The following is a close-up mentalism routine. The plot is based on an old children's game, known as "Paper-Scissors-Rock". I should mention that in Pallbearer's Review, volume 8, -#r4, Bob Neale detailed some lovely effects using this same game as a premise. The Neale material, however, is quite different in both effect and method from what I am about to describe.
The routine involves a set of cards bearing pictures, as shown in the illustration. (The observant reader will notice that the picture shows a pair of Zen Scissors; these are not strictly necessary. . .). The three items have a cyclical relationship, which forms the structure of the game. Each object can "defeat" one of the two othes, and can in turn be "defeated" by the remaining one. ROCK breaks SCISSORS; SCISSORS cut PAPER; PAPER wraps ROCK. The popular children's version involves "throwing" the choices, via hand gestures. By using printed cards, you explain to the spectator, you keep the players honest. After all, one can easily alter a hand gesture — but a printed image stays constant. . .
To perform this routine, you will actually require four cards — the three shown, plus a double-backed card. The three picture cards are marked on their backs. Also needed is a Himber-style wallet. In one side of this, place an envelope inside of which is a large piece of paper bearing the word "Rock". In the other side of the wallet is another envelope, the paper within bearing the word "Paper".
At the start of thfe routine, the double-backed card is in your lap or pocket. The three picture cards are in one side of the wallet.
To begin, openly remove the cards from the wallet. As you do this, briefly call attention to the envelope, stating that you will return to it later. CIosq the wallet and place it aside.
Showing the cards, discuss the rules of the children's game, and offer to play a version with the spectator.
Hand the packet to the spectator, allowing him/her to remove any one of the cards at random. From the remaining two cards, you take one. Naturally, as the backs of the cards are marked, it will be a simple effort to arrange for yourself to win, by picking the card bearing the picture that will "defeat" the spectator's choice.
Offer to give the spectator another chance, explaining that this time you will choose first. As this is stated, palm the double-backed card, and load it onto the packet. Now, mix the cards (without exposing the fact that there are four). Remove one card for your selection, placing it onto the table. Now, during the previous mixing you must arrive at the following situation: the order of the three cards you now hold must be, from the top: double-backer; "losing" card; remaining card. In other words, if the card you have tabled is the Rock, the order of the packet would be DB,S,P — for it would be the Scissors that you intend to force, to cause the spectator to lose to the Rock you initially selected.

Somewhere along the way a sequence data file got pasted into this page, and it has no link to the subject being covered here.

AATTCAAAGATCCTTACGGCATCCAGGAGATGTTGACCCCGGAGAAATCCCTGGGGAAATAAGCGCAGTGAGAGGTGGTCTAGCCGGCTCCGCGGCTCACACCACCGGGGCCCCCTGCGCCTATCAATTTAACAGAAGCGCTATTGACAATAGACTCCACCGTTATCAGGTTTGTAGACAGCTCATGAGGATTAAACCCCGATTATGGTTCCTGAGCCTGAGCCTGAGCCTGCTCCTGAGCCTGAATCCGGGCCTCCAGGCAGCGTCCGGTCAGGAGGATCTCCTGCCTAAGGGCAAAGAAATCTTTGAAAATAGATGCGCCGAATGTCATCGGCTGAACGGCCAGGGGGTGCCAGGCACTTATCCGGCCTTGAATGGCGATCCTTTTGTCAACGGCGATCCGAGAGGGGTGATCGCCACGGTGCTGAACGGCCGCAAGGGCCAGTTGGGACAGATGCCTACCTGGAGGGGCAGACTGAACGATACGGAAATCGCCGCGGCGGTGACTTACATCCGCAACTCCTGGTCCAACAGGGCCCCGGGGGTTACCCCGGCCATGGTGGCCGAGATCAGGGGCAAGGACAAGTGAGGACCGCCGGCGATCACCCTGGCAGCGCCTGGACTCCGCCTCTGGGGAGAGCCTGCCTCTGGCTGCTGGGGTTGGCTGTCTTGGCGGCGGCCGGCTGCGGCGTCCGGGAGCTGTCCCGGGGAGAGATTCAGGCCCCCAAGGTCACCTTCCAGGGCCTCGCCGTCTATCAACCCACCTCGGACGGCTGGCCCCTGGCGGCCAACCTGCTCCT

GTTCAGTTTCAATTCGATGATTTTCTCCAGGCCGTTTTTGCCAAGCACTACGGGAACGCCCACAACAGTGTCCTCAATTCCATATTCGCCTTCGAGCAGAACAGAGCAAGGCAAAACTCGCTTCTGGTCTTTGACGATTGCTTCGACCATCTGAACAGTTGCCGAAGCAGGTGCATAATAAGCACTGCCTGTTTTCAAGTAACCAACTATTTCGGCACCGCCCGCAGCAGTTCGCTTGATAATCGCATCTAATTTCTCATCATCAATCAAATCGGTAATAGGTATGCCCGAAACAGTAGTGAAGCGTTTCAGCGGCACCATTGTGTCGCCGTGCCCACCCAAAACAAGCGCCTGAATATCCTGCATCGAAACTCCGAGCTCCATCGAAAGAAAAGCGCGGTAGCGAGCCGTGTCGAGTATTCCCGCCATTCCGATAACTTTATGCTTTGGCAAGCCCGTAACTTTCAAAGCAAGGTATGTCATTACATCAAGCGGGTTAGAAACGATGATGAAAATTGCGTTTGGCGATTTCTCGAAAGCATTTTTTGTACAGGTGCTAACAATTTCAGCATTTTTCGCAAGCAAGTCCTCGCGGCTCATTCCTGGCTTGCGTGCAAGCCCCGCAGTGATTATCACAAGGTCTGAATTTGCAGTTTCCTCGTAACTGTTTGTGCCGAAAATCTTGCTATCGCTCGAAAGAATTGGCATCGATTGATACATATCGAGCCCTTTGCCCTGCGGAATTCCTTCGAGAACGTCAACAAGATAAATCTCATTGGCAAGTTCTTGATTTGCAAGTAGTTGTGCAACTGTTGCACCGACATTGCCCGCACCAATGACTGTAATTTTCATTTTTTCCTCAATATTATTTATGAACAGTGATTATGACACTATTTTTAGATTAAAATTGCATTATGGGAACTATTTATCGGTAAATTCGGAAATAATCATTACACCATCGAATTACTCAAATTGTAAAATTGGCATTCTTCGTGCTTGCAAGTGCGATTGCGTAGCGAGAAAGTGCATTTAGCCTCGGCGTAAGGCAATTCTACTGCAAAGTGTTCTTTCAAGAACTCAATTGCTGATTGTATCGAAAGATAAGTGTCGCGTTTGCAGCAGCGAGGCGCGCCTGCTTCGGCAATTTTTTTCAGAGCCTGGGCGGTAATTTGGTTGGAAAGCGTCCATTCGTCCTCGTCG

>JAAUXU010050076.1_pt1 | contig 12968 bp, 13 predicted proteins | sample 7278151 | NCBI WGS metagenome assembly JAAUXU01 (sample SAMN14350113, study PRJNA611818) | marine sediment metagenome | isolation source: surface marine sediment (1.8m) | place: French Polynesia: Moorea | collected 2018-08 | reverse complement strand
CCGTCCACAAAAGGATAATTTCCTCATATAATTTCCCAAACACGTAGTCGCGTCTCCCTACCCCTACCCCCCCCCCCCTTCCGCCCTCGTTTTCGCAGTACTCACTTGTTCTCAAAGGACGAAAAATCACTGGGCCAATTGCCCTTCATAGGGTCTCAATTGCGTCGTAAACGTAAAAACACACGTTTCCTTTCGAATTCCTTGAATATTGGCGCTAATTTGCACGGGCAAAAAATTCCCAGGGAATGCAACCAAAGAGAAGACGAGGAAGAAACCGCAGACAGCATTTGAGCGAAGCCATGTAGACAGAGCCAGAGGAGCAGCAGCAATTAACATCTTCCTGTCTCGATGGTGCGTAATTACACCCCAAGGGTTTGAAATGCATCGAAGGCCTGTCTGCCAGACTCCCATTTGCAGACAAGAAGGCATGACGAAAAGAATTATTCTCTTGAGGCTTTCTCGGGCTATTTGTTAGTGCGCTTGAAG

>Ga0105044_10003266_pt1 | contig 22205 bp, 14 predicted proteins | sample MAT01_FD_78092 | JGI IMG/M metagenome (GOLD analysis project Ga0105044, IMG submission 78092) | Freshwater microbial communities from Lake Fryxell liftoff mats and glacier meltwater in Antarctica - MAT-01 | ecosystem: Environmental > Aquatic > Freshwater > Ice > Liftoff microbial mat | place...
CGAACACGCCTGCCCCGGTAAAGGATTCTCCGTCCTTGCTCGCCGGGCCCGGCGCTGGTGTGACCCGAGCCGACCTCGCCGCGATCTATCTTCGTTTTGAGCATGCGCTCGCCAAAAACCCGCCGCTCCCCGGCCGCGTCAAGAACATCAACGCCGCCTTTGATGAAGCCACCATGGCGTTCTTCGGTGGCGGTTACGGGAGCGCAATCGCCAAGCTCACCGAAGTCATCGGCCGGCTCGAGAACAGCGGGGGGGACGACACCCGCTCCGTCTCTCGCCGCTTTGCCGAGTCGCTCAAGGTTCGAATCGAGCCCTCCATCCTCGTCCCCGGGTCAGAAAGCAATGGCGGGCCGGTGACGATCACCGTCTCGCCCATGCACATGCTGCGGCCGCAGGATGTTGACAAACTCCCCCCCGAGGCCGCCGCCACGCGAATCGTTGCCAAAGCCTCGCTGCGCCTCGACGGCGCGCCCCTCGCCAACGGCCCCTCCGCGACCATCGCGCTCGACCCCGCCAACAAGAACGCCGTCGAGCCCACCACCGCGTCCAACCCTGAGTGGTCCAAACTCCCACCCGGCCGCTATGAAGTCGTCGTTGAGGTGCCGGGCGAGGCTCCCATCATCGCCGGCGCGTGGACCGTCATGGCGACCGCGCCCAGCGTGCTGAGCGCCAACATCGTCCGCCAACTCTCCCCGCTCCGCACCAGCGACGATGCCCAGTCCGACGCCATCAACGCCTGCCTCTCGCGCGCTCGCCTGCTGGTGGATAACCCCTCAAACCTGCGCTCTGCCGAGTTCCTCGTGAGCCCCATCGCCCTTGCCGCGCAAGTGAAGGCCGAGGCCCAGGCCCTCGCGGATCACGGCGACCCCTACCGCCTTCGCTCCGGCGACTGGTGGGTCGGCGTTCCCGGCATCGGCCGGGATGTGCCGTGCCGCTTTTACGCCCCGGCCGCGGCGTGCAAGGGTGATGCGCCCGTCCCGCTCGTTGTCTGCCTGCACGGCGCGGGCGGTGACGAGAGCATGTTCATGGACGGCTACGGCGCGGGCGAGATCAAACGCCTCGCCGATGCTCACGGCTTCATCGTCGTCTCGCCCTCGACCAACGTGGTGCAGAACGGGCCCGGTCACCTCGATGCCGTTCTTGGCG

The three-card packet (which the spectator believes to be only two cards) is held squared. Explain, "I have already made my choice. One of the two remaining cards in my hand will win over my selection; the other will lose. It's up to you to pick the right one. Which would you like — top or bottom?"
The spectator makes a choice. If "top", perform a Double Turnover to display the losing choice. Thanks to the double-backer, this single face up card can be dealt to the table, and a back still shows atop the card(s) in the hand, so f all looks fair. Turn over the initial card you tabled for yourself, showing your victory.
If the spectator chooses "bottom", openly transfer the top single card (DB) to the bottom. Now, turn over the top single card — again forcing the losing choice.
The above procedure will stand repetition, as the actions are reasonably consistant for the two situations. Thus, you can play the game several times, each time making your choice first, then having the spectator choose from the (apparently) two cards that remain. Similarly, you can let the spectator pick a card first, and then allow him/her to choose your card from the remaining ones — using the same technique just described to force (in this case) the winning card as the spectator picks for you.
After you have beaten the spectator several times, offer to explain how you are able to win every game. Say-, "It's really quite simple. . . I can beat you, for the reason that I always know which item you are going to choose. As I can accurately predict your selection, I thus am always able to know which item will beat you. Here — I'll prove it. In that envelope within my wallet I have made a written prediction, which will prove I know how to beat your choice. I want you to choose any one of the three items, verbally. My written prediction will take care of your choice!"
The reader may wonder how the two outs in the wallet will cover three variables. The answer is this: should the spectator choose "Rock" or "Paper", you will obviously open the wallet to the proper side and remove the prediction showing that you correctly forecast his/her choice. If "Scissors" is named, you will take advantage of the flexible interpretation offered by the verbiage in the preceeding paragraph. Say, "I knew you would say 'Scissors' — and, as promised, I made a written prediction of just the choice I would need to beat you!" Open the wallet to reveal the "Rock" prediction, thus proving your precognitive accuracy.
I might point out that the above routine is but one of several that I have developed along these lines. There are many other related routes. The reader may wish to consider variations allowed by making the extra card a duplicate of one of the pictures, rather than a double-backer. Also, by adding lapping switches, there are several interesting approaches possible. The routine just described is offered for its functionality; experimentation will lead to many other variations.
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